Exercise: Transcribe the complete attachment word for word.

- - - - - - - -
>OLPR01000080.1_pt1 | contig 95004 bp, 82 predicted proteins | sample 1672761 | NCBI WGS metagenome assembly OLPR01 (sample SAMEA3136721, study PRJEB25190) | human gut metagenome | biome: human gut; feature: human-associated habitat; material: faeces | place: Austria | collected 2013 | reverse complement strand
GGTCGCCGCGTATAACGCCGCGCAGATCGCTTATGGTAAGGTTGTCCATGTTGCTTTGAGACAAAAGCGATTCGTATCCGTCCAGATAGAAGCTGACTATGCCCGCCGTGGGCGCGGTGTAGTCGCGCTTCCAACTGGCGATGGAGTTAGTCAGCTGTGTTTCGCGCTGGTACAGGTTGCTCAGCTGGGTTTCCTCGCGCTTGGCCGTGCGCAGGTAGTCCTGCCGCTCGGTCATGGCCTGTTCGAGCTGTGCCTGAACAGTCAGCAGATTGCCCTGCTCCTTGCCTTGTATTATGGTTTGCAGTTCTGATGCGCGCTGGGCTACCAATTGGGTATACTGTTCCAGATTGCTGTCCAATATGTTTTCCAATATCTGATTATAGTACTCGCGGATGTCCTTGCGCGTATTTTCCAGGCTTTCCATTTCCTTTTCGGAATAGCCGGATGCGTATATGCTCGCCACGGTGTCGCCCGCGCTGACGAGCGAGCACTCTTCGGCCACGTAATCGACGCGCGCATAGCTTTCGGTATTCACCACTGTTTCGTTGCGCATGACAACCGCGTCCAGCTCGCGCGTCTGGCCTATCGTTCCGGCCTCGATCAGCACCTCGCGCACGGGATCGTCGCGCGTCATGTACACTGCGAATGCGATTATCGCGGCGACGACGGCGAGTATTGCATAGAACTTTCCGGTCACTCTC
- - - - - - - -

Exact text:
>OLPR01000080.1_pt1 | contig 95004 bp, 82 predicted proteins | sample 1672761 | NCBI WGS metagenome assembly OLPR01 (sample SAMEA3136721, study PRJEB25190) | human gut metagenome | biome: human gut; feature: human-associated habitat; material: faeces | place: Austria | collected 2013 | reverse complement strand
GGTCGCCGCGTATAACGCCGCGCAGATCGCTTATGGTAAGGTTGTCCATGTTGCTTTGAGACAAAAGCGATTCGTATCCGTCCAGATAGAAGCTGACTATGCCCGCCGTGGGCGCGGTGTAGTCGCGCTTCCAACTGGCGATGGAGTTAGTCAGCTGTGTTTCGCGCTGGTACAGGTTGCTCAGCTGGGTTTCCTCGCGCTTGGCCGTGCGCAGGTAGTCCTGCCGCTCGGTCATGGCCTGTTCGAGCTGTGCCTGAACAGTCAGCAGATTGCCCTGCTCCTTGCCTTGTATTATGGTTTGCAGTTCTGATGCGCGCTGGGCTACCAATTGGGTATACTGTTCCAGATTGCTGTCCAATATGTTTTCCAATATCTGATTATAGTACTCGCGGATGTCCTTGCGCGTATTTTCCAGGCTTTCCATTTCCTTTTCGGAATAGCCGGATGCGTATATGCTCGCCACGGTGTCGCCCGCGCTGACGAGCGAGCACTCTTCGGCCACGTAATCGACGCGCGCATAGCTTTCGGTATTCACCACTGTTTCGTTGCGCATGACAACCGCGTCCAGCTCGCGCGTCTGGCCTATCGTTCCGGCCTCGATCAGCACCTCGCGCACGGGATCGTCGCGCGTCATGTACACTGCGAATGCGATTATCGCGGCGACGACGGCGAGTATTGCATAGAACTTTCCGGTCACTCTC